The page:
The verse your article talks about is Nehemiah 5:10 which says:
I likewise, and my brethren, and my servants, might exact of them money and corn: I pray you, let us leave off this usury.
Some translations also say "interest" in place of "usury." This is an important distinction... A prohibition against usury is only a prohibition against "exorbitant interest" in modern English. This would be one reason the verse is not interpreted as forbidding the charging of interest.
However, I think the more important thing is to take the verse in it's larger context. The verse comes in the middle of a story about a famine, where people were literally in danger of starvation. They were mortgaging their "fields, vineyards, and homes" to be able to afford to buy grain. These people were hanging on by a thread, and in desperate need of help.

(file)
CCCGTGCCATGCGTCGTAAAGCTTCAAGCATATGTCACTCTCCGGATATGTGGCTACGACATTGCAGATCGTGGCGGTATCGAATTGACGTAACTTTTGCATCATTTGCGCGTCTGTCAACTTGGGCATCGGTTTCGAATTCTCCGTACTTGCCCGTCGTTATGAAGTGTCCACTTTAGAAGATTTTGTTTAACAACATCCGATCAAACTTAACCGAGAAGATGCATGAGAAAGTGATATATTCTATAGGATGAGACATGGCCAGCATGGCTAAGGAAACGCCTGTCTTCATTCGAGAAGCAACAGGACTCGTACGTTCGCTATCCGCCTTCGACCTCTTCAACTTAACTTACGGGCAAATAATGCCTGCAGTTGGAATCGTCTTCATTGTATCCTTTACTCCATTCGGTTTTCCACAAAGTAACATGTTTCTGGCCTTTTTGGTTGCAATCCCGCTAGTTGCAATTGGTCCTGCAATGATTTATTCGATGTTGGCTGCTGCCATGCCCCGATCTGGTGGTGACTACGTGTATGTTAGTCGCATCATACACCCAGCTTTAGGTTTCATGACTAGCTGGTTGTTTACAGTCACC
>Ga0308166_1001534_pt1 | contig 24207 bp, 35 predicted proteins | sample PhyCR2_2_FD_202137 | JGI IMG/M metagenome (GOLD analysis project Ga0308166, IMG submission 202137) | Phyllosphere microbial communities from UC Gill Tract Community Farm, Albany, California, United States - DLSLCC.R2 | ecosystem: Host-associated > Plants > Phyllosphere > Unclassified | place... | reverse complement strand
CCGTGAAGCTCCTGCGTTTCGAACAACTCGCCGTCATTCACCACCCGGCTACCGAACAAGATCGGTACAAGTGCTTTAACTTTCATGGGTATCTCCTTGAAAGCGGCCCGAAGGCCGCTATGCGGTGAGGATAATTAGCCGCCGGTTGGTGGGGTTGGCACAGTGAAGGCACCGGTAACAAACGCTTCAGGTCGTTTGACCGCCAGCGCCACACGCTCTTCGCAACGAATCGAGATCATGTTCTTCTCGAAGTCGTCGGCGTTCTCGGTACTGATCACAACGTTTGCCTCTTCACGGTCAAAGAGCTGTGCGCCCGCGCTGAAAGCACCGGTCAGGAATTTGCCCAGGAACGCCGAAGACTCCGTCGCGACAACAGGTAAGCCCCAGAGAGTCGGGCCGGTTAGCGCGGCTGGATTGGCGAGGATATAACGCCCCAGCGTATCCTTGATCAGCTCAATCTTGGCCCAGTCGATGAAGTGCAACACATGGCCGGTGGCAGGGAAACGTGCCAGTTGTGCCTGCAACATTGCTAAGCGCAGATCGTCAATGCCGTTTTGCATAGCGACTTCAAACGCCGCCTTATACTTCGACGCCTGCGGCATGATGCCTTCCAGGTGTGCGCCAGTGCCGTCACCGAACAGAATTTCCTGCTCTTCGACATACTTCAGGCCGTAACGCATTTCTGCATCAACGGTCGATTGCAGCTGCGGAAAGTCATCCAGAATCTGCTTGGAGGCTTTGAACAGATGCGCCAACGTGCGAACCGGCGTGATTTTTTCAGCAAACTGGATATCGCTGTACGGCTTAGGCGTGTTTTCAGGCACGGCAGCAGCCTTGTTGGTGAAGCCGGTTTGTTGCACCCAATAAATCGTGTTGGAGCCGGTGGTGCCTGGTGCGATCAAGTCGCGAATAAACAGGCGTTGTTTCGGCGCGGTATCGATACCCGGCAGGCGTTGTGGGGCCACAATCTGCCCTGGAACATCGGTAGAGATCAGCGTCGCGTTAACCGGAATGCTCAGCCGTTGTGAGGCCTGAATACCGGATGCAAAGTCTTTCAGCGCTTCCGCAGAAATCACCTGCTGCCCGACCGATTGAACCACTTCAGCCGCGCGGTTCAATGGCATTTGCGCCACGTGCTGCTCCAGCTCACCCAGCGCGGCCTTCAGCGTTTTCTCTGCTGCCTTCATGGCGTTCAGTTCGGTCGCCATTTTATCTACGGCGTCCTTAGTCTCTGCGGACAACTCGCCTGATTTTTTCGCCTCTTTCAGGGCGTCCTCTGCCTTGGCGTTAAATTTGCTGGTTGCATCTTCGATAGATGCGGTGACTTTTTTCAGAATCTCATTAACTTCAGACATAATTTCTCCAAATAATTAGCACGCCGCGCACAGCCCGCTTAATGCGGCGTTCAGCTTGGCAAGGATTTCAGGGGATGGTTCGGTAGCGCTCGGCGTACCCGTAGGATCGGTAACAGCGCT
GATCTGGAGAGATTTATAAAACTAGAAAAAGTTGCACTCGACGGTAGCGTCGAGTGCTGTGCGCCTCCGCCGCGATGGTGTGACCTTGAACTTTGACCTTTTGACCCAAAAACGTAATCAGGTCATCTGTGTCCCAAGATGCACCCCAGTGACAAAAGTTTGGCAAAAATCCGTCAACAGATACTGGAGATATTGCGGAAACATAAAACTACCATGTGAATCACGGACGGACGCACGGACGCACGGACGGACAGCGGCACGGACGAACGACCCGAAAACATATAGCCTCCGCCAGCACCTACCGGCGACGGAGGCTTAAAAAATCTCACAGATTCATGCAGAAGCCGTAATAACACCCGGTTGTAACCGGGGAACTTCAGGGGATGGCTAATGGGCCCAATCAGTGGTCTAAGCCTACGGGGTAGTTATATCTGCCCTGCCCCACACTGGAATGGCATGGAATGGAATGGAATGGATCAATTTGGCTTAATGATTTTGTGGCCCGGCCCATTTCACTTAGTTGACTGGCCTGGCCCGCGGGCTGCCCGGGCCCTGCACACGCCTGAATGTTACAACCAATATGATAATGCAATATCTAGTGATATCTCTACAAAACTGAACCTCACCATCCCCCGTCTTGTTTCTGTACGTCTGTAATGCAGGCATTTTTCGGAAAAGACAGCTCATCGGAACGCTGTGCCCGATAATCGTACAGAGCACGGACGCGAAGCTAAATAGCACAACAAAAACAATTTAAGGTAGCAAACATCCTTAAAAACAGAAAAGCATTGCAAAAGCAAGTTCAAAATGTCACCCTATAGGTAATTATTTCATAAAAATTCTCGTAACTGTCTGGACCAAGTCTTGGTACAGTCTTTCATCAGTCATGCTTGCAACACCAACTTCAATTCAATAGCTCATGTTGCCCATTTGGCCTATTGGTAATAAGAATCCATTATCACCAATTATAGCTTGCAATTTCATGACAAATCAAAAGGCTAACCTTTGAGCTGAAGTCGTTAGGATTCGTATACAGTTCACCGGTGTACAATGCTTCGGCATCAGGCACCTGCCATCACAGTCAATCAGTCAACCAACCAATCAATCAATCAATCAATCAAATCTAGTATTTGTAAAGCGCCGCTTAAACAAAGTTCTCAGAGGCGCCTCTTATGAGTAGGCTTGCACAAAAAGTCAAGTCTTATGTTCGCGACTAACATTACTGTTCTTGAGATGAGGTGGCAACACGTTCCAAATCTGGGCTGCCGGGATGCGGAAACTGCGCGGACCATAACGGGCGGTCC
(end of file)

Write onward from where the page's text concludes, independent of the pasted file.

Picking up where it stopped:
The response of many of the Jews was to lend money, at an interest rate (of 1% according to verse 11, although 1% per what time period?).
Nehemiah's anger appears not to be at the specific fact that they were charging interest, but at the fact that these Jews were not being charitable.
Not only did Nehemiah demand that they stop charging interest, but also that he give back their collateral--and with no mention of being repaid. The people's response is (verse 12) "And we will not demand anything more from them." This also seems to indicate that they did not demand repayment of their loans.
If we are to apply the principles of this story to every situation, then not only should Christians not charge interest, but they also should not even ask to be repaid when they make a loan.
I hope it is apparent that this is not the intention of the story, but rather the intention is not to take advantage of people in need.